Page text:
may 2008
An exclusive Jackpot Rewards member publication
food for good living
 

From my first-class seat:
   a brief guide to safe
   gestures worldwide

Witness next summer's
    total solar eclipse

Global dining in
   Manhattan's boroughs

Cajun cuisine
   beyond New Orleans

Unwind, kid-free, on
   Little Palm Island

   

Global dining in Manhattan   continued

Mangia!
There’s certainly no shortage of Italian heritage coursing through New York City’s veins, particularly in Brooklyn. Just stay out of the tourist trap of Little Italy in Manhattan, unless a Sopranos refrigerator magnet is your idea of Italian culture. However, if you must see John Gotti’s old Ravenite Social Club, 247 Mulberry St., stop at Lombardi’s, 32 Spring St., (212) 941-7994, for one of the city’s best pizza slices or Il Cortile, 125 Mulberry St., (212) 226-6060, for perfect Mediterranean dining in Little Italy.

Within spitting distance of Manhattan, Carroll Gardens (15 minutes on the F train to Carroll Street) is what Little Italy once was, a small collection of Old-World Italian bakeries, restaurants, markets, and social clubs. Join old men playing bocce ball at Carroll Park (Smith and Court Streets), while Virgin Marys seem to blossom in courtyard gardens for visitors strolling to F. Monteleone and Cammareri Brothers Bakery and Café on Court Street, 355 Court St, (718) 852-5600; www.nicholascammareri.tripod.com, my favorite stop for pastries and Italian ice.

The namesake product at Brooklyn Bread, 436 Court St., (718) 403-0234, is addictive, and is an easy way to sample the type of delicacies that overflow from the mouth-watering cheese shops and pork butchers that line these streets. For fine-dining and well-priced wine in Carroll Gardens, nothing beats the giant portions at Vinny’s, 295 Smith St., (718) 875-5600) or the entrees at Red Rose, 315 Smith St., (718) 625-0963, such as perfect veal saltimbocca or a sweet Bolognese. These two veterans of local Italian dining have stood the tests of gentrification for a reason, even if Red Rose does look torn straight from Goodfellas.

Polish sausage and pierogis, anyone?
Stay put in Brooklyn if Slavic culture is what you crave. New York’s Polish community is centered up north in Greenpoint (20 minutes on the G train to Nassau Ave.), while Russian eateries and nightclubs dominate Brighton Beach’s Little Odessa in the southeast on Coney Island (one hour on Q train to Brighton Beach).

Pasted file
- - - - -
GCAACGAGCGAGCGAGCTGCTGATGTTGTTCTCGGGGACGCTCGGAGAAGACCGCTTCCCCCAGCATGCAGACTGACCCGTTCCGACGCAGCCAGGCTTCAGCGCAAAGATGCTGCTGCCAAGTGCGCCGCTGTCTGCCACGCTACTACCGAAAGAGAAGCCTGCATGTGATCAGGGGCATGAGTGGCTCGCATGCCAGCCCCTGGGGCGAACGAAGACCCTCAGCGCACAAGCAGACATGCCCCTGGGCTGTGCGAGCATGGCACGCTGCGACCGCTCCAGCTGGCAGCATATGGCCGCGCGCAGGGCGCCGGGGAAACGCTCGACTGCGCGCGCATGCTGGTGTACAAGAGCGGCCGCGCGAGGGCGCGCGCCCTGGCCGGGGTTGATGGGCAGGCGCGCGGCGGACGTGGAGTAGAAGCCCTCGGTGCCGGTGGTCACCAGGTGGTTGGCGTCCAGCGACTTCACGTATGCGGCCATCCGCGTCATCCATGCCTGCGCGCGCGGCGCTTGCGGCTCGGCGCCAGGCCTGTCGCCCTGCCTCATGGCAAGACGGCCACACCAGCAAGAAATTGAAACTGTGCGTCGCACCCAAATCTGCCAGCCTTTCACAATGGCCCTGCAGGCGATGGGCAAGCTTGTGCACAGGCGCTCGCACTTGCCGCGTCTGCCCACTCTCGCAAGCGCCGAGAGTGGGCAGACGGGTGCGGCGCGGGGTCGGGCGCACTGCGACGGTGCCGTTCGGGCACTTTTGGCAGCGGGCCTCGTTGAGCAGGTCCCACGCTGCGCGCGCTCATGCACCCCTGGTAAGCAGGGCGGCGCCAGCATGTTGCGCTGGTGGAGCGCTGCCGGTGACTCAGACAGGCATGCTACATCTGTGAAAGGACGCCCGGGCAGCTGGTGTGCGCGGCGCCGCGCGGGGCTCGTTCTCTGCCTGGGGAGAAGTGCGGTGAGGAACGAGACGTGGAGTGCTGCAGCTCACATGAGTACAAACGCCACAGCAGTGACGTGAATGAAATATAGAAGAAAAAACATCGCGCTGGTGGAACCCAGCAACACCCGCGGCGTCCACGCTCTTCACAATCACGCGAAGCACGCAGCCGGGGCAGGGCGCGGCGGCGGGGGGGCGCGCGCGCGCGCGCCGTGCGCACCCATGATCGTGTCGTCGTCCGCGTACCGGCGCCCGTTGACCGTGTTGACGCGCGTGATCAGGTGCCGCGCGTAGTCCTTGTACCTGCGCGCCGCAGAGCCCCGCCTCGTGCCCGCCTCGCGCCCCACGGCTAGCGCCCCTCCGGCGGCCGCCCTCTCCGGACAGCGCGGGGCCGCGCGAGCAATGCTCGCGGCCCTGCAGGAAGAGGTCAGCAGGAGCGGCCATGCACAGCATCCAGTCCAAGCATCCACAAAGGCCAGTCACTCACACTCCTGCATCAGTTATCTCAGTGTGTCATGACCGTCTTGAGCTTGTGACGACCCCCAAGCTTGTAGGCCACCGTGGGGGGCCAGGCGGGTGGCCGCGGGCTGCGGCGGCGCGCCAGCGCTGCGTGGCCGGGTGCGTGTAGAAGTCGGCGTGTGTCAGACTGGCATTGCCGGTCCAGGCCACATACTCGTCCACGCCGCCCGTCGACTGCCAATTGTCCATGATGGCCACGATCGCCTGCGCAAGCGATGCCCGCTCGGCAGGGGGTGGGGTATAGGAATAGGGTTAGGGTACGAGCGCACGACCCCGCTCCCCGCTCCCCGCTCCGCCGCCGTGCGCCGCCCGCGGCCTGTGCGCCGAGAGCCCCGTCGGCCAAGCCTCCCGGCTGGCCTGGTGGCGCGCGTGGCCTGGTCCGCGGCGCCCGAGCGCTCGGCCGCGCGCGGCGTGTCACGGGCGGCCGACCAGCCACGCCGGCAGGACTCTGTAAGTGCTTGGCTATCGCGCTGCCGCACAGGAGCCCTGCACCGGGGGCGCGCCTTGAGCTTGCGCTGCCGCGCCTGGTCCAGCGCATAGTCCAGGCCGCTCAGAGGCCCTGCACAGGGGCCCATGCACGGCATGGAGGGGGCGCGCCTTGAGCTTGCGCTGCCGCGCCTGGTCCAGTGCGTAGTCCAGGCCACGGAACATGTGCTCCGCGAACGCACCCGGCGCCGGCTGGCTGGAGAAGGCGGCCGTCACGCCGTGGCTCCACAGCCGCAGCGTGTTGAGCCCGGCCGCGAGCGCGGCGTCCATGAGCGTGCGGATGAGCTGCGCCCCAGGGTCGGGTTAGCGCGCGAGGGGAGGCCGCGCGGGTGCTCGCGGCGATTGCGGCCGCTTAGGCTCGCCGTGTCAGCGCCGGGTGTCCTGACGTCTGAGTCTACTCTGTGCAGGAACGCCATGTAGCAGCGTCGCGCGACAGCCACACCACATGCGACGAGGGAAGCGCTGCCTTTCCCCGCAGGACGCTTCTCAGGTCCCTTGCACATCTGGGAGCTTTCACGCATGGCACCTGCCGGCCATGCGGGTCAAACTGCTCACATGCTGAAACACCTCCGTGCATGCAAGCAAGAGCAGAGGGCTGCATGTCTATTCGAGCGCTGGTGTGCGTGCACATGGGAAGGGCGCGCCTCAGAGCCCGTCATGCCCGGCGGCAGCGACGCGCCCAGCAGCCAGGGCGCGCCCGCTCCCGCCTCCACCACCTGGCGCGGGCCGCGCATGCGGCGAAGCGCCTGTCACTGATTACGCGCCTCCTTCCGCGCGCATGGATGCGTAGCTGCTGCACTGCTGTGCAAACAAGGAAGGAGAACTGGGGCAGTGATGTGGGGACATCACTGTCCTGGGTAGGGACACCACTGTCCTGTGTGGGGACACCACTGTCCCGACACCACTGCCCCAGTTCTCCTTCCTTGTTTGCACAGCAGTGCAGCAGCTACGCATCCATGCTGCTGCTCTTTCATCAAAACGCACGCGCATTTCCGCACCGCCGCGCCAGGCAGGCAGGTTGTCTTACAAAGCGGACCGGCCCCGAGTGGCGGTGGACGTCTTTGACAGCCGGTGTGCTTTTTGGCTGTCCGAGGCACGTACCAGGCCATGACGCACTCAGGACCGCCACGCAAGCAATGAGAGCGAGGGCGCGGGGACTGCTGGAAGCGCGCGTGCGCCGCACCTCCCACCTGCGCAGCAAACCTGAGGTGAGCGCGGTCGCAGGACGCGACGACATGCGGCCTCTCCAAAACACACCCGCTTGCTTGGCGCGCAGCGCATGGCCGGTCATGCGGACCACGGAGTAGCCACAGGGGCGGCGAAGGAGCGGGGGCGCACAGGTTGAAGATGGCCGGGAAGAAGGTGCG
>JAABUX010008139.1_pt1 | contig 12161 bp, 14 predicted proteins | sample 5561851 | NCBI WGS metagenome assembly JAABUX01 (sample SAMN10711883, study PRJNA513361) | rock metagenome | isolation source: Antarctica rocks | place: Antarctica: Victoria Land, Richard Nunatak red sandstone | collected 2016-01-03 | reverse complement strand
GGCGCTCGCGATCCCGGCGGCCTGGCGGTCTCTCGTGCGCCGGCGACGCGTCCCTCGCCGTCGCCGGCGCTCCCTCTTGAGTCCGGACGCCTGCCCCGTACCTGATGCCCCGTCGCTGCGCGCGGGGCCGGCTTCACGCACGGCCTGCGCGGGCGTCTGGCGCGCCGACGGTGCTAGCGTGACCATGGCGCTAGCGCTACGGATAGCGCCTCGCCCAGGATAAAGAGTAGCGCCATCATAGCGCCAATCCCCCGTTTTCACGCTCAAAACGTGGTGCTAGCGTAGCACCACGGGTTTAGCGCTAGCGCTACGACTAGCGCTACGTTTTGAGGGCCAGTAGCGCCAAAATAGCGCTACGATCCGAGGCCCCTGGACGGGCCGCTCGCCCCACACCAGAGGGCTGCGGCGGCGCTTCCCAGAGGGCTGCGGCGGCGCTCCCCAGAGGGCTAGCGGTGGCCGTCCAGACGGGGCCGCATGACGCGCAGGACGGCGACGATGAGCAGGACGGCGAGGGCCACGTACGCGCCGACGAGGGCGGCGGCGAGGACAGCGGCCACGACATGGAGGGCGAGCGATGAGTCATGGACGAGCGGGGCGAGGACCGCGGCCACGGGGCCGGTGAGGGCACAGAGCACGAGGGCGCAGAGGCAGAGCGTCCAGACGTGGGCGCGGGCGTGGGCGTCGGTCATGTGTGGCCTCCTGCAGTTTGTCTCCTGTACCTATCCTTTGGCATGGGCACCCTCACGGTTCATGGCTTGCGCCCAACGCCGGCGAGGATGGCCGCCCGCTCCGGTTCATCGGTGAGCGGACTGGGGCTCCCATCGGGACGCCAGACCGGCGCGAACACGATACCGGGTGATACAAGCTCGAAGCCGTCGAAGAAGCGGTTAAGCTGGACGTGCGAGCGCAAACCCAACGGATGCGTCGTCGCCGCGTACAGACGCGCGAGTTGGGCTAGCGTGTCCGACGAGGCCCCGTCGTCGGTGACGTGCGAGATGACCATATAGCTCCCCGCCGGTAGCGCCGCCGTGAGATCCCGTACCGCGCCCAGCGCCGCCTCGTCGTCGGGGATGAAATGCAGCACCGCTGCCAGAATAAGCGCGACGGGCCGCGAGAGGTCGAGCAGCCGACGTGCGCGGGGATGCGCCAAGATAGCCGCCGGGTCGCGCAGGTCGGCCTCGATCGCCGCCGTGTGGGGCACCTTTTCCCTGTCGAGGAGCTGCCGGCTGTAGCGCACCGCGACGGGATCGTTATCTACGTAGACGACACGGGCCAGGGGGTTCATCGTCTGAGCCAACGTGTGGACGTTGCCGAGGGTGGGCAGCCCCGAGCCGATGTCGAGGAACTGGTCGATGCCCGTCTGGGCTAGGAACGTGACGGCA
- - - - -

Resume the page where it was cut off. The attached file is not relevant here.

Greenpoint’s row of bakeries and butchers falls on Manhattan Ave., with neighboring Warsaw Bakery, 585 Manhattan Ave., (718) 389-4700) and Sikorski Butcher, 603 Manhattan Ave., (718) 389-6181, my favorites for kielbasa and pastries from the motherland. Dipping into the multitude of chop shops here yields varied pleasures, such as Kabanos sausage at Steve’s, 104 Nassau Ave., (718) 383-1780, or the double-smoked Krajana sausage at Beata’s Delicatessen, 984 Manhattan Ave., (718) 383-2534–just look around to find strange and tasty treasures. Don’t forget a cheese-and-cherry-filled blintz for dessert. Busy local bars and live music venues like Warsaw, 261 Driggs Ave., (718) 387-0505, (located in the Polish National Home) run rife with Williamsburg cool kids, underground artists, local gypsy punks, and Soviet-scarred hooligans.   continued >

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MAJOR MEAT

The most authentic grub that goes beyond pierogis and into beef-tongue-in-horseradish sauce territory, is found at meat-heavy Lomzynianka
646 Manhattan Ave., (718) 389-9439 www.lomzynianka.com

 

 

 

 

 

 

 

 

 

 

 

 

 

 

 

 

   
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